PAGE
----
Avenue M Arcade is the largest shop in Shanghai Disneyland. Just like the Emporium, it’s one single facility with many storefronts. The main entrance is located underneath the octagonal tower of the Carthay Circle Theater. The checkout area is beautifully themed as the First Bank of Scrooge McDuck.
Park Place lies near the Gardens of Imagination. A bakery and ice cream parlor can be found here.
Remy’s Patisserie is a French-inspired bakery that offers breads, pastries, muffins and fresh desserts (like a “Lumière” cupcake). If you look closely, you can see Remy at work in the kitchen.
Il Paperino sells soft-serve ice cream and waffles shaped like Disney characters. Inside, one can examine the Italian family tree of Donald Duck (illustrated by the talented Janice Rosenthal).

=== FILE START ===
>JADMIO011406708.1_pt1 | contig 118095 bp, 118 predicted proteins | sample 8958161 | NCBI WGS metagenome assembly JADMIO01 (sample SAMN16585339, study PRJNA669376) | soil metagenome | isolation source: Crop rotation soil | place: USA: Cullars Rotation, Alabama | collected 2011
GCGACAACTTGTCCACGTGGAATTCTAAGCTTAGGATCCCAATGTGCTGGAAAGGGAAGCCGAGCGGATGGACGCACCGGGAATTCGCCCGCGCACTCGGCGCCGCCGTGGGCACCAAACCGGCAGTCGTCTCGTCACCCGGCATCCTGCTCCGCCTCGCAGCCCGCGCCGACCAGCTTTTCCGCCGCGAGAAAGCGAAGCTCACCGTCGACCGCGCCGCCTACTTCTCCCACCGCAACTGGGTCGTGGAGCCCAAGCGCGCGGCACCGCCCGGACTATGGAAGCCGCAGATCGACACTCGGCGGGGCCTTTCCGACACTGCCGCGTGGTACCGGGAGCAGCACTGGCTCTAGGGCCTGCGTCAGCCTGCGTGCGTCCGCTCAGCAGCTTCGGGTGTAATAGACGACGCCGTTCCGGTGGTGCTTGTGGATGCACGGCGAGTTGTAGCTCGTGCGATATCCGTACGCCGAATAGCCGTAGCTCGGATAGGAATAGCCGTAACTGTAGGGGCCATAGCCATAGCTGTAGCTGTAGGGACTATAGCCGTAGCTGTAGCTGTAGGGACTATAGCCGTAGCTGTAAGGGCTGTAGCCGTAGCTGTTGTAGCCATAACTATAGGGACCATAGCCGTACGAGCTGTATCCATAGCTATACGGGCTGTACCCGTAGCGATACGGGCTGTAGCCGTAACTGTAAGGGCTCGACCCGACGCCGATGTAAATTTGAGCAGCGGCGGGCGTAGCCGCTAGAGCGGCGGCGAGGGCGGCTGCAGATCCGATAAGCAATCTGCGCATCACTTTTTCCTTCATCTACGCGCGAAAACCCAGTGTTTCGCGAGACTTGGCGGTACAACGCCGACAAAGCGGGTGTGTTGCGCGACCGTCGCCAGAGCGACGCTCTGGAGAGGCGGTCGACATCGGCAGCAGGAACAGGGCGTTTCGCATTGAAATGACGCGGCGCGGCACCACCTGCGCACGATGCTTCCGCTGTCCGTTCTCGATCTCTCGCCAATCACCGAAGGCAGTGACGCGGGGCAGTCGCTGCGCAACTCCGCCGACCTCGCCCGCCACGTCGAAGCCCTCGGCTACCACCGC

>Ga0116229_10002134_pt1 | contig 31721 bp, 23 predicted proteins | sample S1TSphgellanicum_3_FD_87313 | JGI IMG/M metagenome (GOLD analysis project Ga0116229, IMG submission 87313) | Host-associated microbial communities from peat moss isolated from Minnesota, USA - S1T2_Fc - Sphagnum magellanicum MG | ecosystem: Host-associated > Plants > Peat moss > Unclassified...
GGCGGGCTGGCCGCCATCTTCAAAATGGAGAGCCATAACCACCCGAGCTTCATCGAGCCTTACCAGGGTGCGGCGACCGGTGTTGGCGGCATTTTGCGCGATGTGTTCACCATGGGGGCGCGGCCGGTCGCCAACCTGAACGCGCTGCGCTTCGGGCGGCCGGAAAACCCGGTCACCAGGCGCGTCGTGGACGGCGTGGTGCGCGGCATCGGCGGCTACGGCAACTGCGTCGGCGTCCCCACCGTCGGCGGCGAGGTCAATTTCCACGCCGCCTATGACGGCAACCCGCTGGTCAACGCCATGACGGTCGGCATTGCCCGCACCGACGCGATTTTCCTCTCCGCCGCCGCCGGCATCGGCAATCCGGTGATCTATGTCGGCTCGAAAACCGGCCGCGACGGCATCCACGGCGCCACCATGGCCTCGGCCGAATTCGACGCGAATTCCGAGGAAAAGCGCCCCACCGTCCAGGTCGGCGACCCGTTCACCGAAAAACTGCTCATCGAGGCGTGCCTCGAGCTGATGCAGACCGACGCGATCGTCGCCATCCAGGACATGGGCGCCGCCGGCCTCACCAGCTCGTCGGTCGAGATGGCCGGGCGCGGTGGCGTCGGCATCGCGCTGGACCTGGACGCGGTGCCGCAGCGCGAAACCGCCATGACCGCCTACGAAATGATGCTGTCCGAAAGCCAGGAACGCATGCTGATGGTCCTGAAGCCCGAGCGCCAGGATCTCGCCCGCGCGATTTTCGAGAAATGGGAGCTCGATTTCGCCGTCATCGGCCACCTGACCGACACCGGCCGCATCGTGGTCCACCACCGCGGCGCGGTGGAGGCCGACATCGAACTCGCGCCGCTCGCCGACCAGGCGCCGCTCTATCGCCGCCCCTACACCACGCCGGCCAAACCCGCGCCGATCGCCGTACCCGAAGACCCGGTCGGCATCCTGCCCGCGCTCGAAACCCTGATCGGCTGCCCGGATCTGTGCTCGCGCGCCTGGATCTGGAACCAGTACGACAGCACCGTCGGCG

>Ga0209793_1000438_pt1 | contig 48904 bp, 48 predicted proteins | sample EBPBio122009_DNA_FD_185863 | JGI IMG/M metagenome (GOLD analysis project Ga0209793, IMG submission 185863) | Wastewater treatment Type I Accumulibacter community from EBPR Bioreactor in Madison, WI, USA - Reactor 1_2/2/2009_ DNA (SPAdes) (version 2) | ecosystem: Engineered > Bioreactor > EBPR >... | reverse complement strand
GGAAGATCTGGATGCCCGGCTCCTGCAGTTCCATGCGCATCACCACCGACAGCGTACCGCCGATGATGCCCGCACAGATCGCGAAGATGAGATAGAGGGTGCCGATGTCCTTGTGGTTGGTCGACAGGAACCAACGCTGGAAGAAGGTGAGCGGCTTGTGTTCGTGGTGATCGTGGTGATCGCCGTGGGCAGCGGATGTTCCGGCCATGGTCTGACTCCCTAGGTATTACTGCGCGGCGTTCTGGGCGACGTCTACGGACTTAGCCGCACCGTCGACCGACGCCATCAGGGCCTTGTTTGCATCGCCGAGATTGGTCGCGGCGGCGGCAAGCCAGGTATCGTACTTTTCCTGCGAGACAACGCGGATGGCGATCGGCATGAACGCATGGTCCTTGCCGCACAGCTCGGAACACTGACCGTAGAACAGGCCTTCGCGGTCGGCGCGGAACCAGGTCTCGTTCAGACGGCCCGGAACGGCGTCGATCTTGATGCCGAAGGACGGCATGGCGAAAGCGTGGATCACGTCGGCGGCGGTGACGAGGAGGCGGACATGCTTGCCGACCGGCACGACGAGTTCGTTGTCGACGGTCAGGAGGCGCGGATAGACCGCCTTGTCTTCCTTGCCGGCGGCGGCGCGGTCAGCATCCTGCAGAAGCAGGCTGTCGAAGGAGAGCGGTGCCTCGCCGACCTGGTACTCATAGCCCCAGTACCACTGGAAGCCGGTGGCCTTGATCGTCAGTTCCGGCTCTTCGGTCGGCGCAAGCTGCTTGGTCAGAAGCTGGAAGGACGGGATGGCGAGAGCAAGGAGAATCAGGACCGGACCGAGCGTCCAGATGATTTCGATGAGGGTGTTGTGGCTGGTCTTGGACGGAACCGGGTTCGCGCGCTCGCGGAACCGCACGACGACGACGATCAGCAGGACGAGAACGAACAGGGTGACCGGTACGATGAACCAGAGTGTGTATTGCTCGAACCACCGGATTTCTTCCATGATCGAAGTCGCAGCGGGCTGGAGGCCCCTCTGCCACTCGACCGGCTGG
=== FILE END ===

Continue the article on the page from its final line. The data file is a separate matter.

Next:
The Market District is located close to Adventure Isle. It’s home to a shop, merchandise cart, counter-service restaurant and… Duffy the Disney Bear (this is Asia, after all).
Mickey & Pals Market Café is a counter-service restaurant that has five themed dining rooms: Mickey’s Galley, Tony’s (from Lady and the Tramp), Daisy’s Café, the Three Caballeros and the Covered Alleyway. Close to the entrance, there’s a beautiful mural depicting the agricultural heritage of Mickey Avenue.
The Whistle Stop Shop sells toys, plush and “Duffy the Disney Bear” merchandise. It is housed in the former train station of Mickey Avenue. In front of the Whistle Stop Shop, one can find the Lucky Express . It’s a merchandise cart that pays tribute to Oswald the Lucky Rabbit. According to the area's background story, Oswald was one of the first residents of Mickey Avenue.